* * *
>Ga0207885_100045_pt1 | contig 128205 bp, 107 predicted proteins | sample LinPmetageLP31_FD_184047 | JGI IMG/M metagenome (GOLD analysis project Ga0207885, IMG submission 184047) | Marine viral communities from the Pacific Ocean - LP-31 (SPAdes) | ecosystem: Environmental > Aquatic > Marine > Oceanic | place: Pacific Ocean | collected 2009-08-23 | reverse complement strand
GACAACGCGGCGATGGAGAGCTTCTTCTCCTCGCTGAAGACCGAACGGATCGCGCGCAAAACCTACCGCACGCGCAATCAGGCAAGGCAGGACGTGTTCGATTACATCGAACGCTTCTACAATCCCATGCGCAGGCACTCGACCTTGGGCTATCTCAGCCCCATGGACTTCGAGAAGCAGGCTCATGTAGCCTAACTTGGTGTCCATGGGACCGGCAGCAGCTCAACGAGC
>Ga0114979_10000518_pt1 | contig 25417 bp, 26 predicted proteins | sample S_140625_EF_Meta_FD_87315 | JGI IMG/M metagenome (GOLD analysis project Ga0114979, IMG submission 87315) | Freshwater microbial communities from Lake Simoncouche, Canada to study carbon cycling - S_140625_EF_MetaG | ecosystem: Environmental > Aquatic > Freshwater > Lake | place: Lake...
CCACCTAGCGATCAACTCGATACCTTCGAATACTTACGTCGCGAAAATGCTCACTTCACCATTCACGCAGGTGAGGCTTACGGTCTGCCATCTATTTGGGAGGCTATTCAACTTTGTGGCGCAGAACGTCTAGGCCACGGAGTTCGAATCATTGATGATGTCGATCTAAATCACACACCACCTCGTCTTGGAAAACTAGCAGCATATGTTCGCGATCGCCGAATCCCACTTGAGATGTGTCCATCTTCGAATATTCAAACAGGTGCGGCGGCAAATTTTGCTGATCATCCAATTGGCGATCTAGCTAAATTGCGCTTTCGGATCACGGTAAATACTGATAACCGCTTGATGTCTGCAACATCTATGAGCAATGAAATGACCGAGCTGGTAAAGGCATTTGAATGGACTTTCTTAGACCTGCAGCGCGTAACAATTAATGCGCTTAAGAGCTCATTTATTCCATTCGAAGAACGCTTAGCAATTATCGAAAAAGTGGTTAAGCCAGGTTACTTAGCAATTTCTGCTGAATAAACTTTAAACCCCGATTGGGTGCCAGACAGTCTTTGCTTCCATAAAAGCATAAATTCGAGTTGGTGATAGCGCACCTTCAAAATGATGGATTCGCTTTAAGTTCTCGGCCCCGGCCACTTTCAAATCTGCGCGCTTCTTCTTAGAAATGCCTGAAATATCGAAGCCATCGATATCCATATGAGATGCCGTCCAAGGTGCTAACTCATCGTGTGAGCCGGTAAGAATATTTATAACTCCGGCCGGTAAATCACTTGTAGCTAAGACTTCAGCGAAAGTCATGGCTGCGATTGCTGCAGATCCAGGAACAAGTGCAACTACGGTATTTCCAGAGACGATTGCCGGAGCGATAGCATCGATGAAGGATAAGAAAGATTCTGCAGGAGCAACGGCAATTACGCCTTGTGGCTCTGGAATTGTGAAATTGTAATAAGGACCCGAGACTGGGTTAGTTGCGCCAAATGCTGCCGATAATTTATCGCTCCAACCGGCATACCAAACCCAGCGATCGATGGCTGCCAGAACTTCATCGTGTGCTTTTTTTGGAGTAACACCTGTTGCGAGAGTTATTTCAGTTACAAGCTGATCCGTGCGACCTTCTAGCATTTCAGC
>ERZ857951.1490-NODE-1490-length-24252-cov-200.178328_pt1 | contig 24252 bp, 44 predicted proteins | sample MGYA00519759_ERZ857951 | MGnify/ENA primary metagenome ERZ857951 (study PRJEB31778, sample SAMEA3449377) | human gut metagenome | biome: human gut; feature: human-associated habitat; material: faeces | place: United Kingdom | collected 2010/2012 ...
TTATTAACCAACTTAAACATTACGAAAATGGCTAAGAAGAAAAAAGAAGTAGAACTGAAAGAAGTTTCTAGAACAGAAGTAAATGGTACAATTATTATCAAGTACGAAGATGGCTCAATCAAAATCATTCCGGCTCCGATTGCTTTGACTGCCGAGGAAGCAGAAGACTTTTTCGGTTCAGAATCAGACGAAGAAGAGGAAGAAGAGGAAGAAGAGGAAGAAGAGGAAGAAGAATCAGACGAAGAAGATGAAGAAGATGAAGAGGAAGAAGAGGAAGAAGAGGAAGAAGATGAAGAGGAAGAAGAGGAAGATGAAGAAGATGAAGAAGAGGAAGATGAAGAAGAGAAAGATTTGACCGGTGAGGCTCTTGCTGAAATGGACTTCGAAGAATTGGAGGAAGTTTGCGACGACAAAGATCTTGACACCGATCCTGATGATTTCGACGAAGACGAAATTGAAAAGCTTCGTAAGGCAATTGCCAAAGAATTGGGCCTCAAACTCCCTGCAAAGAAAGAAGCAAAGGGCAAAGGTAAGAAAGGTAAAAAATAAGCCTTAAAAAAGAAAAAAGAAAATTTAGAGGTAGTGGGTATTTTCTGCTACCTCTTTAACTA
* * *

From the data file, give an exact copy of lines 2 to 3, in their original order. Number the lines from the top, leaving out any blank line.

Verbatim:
GACAACGCGGCGATGGAGAGCTTCTTCTCCTCGCTGAAGACCGAACGGATCGCGCGCAAAACCTACCGCACGCGCAATCAGGCAAGGCAGGACGTGTTCGATTACATCGAACGCTTCTACAATCCCATGCGCAGGCACTCGACCTTGGGCTATCTCAGCCCCATGGACTTCGAGAAGCAGGCTCATGTAGCCTAACTTGGTGTCCATGGGACCGGCAGCAGCTCAACGAGC
>Ga0114979_10000518_pt1 | contig 25417 bp, 26 predicted proteins | sample S_140625_EF_Meta_FD_87315 | JGI IMG/M metagenome (GOLD analysis project Ga0114979, IMG submission 87315) | Freshwater microbial communities from Lake Simoncouche, Canada to study carbon cycling - S_140625_EF_MetaG | ecosystem: Environmental > Aquatic > Freshwater > Lake | place: Lake...